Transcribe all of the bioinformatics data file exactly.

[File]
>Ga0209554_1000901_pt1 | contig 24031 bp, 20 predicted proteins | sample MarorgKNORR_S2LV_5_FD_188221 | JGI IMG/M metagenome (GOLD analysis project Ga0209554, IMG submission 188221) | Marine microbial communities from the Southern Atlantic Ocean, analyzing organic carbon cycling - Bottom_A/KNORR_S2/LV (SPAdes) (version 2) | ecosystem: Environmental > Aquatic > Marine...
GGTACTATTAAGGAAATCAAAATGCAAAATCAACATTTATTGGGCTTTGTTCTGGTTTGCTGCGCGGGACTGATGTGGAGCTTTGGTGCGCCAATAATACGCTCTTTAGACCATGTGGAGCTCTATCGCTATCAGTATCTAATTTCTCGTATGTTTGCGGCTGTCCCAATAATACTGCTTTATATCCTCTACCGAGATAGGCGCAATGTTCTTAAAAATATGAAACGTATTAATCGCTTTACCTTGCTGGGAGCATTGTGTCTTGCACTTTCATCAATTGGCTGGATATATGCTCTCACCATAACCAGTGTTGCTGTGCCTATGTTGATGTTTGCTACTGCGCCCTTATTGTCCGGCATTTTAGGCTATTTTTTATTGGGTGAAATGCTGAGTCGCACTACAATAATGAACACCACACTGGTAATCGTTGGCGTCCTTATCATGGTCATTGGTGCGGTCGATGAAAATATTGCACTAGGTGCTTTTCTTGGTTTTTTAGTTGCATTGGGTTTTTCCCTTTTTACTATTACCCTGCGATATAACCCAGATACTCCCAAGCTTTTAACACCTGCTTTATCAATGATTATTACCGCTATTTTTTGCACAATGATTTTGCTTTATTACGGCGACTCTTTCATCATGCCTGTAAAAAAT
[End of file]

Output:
>Ga0209554_1000901_pt1 | contig 24031 bp, 20 predicted proteins | sample MarorgKNORR_S2LV_5_FD_188221 | JGI IMG/M metagenome (GOLD analysis project Ga0209554, IMG submission 188221) | Marine microbial communities from the Southern Atlantic Ocean, analyzing organic carbon cycling - Bottom_A/KNORR_S2/LV (SPAdes) (version 2) | ecosystem: Environmental > Aquatic > Marine...
GGTACTATTAAGGAAATCAAAATGCAAAATCAACATTTATTGGGCTTTGTTCTGGTTTGCTGCGCGGGACTGATGTGGAGCTTTGGTGCGCCAATAATACGCTCTTTAGACCATGTGGAGCTCTATCGCTATCAGTATCTAATTTCTCGTATGTTTGCGGCTGTCCCAATAATACTGCTTTATATCCTCTACCGAGATAGGCGCAATGTTCTTAAAAATATGAAACGTATTAATCGCTTTACCTTGCTGGGAGCATTGTGTCTTGCACTTTCATCAATTGGCTGGATATATGCTCTCACCATAACCAGTGTTGCTGTGCCTATGTTGATGTTTGCTACTGCGCCCTTATTGTCCGGCATTTTAGGCTATTTTTTATTGGGTGAAATGCTGAGTCGCACTACAATAATGAACACCACACTGGTAATCGTTGGCGTCCTTATCATGGTCATTGGTGCGGTCGATGAAAATATTGCACTAGGTGCTTTTCTTGGTTTTTTAGTTGCATTGGGTTTTTCCCTTTTTACTATTACCCTGCGATATAACCCAGATACTCCCAAGCTTTTAACACCTGCTTTATCAATGATTATTACCGCTATTTTTTGCACAATGATTTTGCTTTATTACGGCGACTCTTTCATCATGCCTGTAAAAAAT